"If you come to our church, we promise you'll enjoy it—it's similar to a weekly motivational pep talk! There's lots of convenient parking, and you'll find it's actually very entertaining. You'll love our music, and you can come casual. We have free coffee and doughnuts in the lobby. You'll be blown away by our beautiful sanctuary with comfortable seating, multidimensional lighting, plus our pastor is really cool and emphasizes the love of God. And don't worry, he never speaks on anything political or controversial. Currently, he's teaching a series on '12 Ways to Help You Succeed and Invest Wisely.' Everything is air-conditioned, you'll get a free gift at the door and we'll have you out in about 75 minutes, unless you join us for the complimentary lunch we offer. Your kids will love the chicken nuggets! This week, we're having barbecue, plus a former WWE wrestler will share while we eat. We're even having a special drawing for two tickets to the big opening game next week! Can you come? C'mon, it'll be a lotta' fun! Please!"

Now don't hear what I'm not saying. In sensitivity to newcomers at a church, it behooves us to honor them as special guests. The challenge is to navigate the waters without losing our distinctiveness as a supernaturally led community of believers. We are not supposed to be a country club.

In the kind of service described above, and in weeks to come, will our lost friend actually hear a clear and balanced exposition of Scripture on a variety of doctrinal themes, an authentic gospel presentation and essential preaching on "happy holiness," a healthy fear of God, repentance, judgment, sin, the "cost" of discipleship and the centrality of wholehearted obedience to all Scripture as the authoritative Word of God?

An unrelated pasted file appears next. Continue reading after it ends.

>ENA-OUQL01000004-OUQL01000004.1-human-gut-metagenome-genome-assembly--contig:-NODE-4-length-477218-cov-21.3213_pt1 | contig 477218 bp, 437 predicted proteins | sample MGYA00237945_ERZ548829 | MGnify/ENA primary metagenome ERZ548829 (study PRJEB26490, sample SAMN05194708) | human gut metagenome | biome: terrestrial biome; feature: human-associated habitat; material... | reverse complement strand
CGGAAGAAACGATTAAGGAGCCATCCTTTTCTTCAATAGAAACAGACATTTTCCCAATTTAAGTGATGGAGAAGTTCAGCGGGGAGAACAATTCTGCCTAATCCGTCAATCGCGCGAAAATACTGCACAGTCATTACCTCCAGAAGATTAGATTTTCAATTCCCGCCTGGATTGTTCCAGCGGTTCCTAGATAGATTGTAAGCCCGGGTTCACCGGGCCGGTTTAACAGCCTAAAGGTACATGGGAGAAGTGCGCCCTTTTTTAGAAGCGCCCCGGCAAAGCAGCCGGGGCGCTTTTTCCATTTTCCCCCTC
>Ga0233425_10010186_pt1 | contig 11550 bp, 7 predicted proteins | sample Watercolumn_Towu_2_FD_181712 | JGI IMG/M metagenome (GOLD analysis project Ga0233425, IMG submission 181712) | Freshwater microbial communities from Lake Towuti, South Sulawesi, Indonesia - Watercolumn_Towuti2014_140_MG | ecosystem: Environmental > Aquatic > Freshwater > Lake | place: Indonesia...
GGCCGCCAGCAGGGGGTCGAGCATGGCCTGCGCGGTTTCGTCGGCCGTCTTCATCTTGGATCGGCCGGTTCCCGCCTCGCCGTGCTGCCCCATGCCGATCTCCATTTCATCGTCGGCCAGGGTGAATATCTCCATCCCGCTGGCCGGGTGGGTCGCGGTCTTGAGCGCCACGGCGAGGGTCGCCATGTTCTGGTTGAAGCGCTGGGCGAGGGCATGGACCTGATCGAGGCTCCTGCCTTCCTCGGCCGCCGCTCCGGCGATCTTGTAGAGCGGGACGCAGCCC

Superficial services and sermonettes produce "Christianettes" (if there's even such a thing). Deviating from the method of our Master has brought disturbing developments to the contemporary church where currently 200 churches close weekly.

Let's be brutally honest, Christianity in America is bloated with compromise. We may see ourselves as successful numerically but we really are unsuccessful influentially!

Isn't it time that we start trusting that God in His sovereignty can move supernaturally on people's hearts if we'll resist the fear of people fleeing when they witness the unfamiliar and instead experience the transforming presence of God? And leaders can help immeasurably by taking cues from the apostle Paul's guidance in 1 Corinthians 11-14 regarding how to serve the "uninitiated."

Consider My Experiences 

After playing in a popular rock band in Cleveland, Ohio called "The Lost Souls," I was a 20-year-old college student whose car broke down on the freeway one dreary, rainy morning. An unassuming, middle-aged black man gave me a lift, took an interest in my life and gently extended an invitation to come to his church service.

Because of his kindness, I responded affirmatively. At the time, I had completed 12 years of Roman Catholic education, was not yet born-again and had never spent one minute inside of a Protestant church. I had never experienced anything more than the unemotional, incense-filled, library-type atmosphere of a Mass with soft, somber organ music in our parish church.

When I went that Sunday, God was providentially leading. My experience was anything but seeker sensitive.